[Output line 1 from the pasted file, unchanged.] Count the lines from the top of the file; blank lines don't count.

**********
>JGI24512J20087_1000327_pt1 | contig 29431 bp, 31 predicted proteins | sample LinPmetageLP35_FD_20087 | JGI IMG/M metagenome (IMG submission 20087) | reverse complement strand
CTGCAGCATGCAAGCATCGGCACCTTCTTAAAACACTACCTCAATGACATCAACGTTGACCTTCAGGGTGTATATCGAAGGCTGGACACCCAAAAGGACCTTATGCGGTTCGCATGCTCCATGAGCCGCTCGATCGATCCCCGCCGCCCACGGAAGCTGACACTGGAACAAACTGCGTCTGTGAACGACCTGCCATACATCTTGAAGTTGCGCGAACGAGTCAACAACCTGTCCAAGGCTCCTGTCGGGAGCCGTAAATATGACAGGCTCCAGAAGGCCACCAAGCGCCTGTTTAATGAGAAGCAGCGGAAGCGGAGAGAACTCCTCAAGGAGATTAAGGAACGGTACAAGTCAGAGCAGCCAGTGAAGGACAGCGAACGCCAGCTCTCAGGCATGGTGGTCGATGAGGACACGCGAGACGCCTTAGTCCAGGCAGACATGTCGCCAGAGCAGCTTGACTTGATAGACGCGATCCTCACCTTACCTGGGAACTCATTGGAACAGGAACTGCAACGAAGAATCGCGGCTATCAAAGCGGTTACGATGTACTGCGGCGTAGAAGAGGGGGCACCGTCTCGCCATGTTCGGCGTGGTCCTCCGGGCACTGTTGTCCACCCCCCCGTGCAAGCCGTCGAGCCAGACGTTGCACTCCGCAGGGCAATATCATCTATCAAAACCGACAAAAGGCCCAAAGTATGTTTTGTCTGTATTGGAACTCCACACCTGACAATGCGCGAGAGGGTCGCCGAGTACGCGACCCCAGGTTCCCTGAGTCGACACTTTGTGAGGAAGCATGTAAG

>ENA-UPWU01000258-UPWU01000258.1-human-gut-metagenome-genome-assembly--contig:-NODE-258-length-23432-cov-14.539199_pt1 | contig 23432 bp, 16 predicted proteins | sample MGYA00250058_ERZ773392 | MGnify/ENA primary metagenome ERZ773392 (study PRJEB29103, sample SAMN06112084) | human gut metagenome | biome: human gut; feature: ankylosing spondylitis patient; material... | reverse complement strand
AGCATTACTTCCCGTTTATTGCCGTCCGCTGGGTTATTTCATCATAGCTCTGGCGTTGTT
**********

>JGI24512J20087_1000327_pt1 | contig 29431 bp, 31 predicted proteins | sample LinPmetageLP35_FD_20087 | JGI IMG/M metagenome (IMG submission 20087) | reverse complement strand